DoD Discharge Appeal Review Board (DARB)

DoD’s New Level of Review for Military Discharges:

The Discharge Appeals Review Board (DARB)

On April 7, 2021 the Department of Defense (DoD) announced a new level of review for those discharged after December 20, 2019: The Discharge Appeal Review Board (DARB). The DARB is not run by the military departments – i.e. the Department of the Navy (and Marine Corps), Department of the Army, or the Department of the Air Force. The Department of the Air Force will administer the program but it will be wholly independent of the Air Force boards.

The Discharge Appeal Review Board (DARB) will review any discharge upgrade applications that were denied by the service boards – Discharge Review Boards (DRB) or Board for Correction of Military Records / Board for Correction of Naval Records (BCMR/BCNR).

The process to obtain review by the DARB requires the applicant to first exhaust all appeals to the service’s Discharge Review Board and Board of Corrections.  This is normally three separate applications – application to the Discharge Review Board (file review only); application to the Discharge Review Board (personal appearance); and finally application to the Board of Corrections.  After the applicant has been denied the requested relief by the Board of Corrections, the applicant can apply to the DARB.

The DARB will only review the materials submitted to the Board of Corrections.  This is extremely important.  The DARB is serving more like an appeals court than a separate board.  You can’t make new arguments or present new information to the DARB.

Here is a summary of the rules that apply at the DARB.

The DARB is intended to function as a final level of administrative review. The following basic rules apply:

  1. Post-December 20, 2019. This one is straightforward. The Veteran applicant must have been discharged on or after December 20, 2019. This means there are very few Veterans eligible right now to apply to the DARB because the Discharge Review Board and Board of Corrections application processes can take up to 18 months each.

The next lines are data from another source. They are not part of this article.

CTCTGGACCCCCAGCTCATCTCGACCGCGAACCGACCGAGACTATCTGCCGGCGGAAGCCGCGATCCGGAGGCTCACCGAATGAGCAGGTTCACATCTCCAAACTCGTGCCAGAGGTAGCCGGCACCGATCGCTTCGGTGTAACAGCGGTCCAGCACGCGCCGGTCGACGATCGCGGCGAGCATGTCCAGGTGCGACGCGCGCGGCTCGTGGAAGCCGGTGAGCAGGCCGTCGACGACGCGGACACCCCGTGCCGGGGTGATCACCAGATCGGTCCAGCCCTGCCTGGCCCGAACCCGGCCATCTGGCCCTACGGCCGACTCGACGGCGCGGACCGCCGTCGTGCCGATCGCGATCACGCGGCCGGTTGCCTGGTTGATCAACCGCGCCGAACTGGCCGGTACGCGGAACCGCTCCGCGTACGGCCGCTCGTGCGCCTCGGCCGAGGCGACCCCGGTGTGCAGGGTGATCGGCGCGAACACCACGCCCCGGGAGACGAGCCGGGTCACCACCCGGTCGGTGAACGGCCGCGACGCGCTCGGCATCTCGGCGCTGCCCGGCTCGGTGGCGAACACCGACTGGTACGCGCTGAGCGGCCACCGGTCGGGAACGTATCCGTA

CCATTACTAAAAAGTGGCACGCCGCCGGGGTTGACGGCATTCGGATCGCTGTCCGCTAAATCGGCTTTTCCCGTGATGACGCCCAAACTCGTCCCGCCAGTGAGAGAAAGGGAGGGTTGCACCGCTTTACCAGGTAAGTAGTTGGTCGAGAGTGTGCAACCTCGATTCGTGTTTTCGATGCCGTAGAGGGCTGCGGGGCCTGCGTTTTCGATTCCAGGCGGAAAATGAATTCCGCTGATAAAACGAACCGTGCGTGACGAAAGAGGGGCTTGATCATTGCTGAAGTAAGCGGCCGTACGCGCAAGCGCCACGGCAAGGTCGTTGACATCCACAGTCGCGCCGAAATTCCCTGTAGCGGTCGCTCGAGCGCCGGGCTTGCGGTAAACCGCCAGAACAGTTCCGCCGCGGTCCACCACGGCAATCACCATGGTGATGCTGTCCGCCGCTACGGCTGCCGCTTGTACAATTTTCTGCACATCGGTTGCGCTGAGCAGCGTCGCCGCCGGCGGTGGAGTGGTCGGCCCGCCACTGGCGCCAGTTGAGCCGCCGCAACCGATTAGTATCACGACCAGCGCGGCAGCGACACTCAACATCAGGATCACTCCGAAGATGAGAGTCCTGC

2. No new evidence. The DARB will not accept new evidence not already presented to the BCMR / BCNR. The Veteran’s previous BCMR/BCNR package, service records, and decision letter are all that DARB will consider in its review. To introduce new evidence, the Veteran applicant must request that the BCMR/BCNR reconsider their case in light of the new evidence first.
  3. One-year deadline. The Veteran applicant must apply to the DARB within one year (365 calendar days) of their BCMR/BCNR decision. The DARB home page notes that an application filed after this deadline will be considered untimely and “may be denied” on that basis.
  4. No hearings. The DARB only conducts a documentary review of a Veteran applicant’s case; there are no in-person appearances.
  5. Only discharge upgrade applications. The DARB will only address requests for an upgrade in characterization of a discharge or dismissal.

Unresolved questions remain.  One of the biggest is how the DARB will impact lawsuits in Federal Court.  Currently, a Veteran applicant can sue in Federal Court after exhausting all administrative remedies.  Generally, these suits are against the service Departments, not the Department of Defense (who runs the DARB).  What will have to be resolved is whether an applicant has to apply and be denied by the DARB prior to suing in Federal Court.

This post was written by Korody Law extern Cade Spivey.  Mr. Spivey is a graduate of the United States Naval Academy and spent 7 years as a Surface Warfare Officer.  He will graduate from Wake Forest Law School in May 2021.  He has focused his studies on National Security Law including Security Clearance Law.  For a free evaluation of your discharge upgrade case, contact Korody Law at 904.383.7261.

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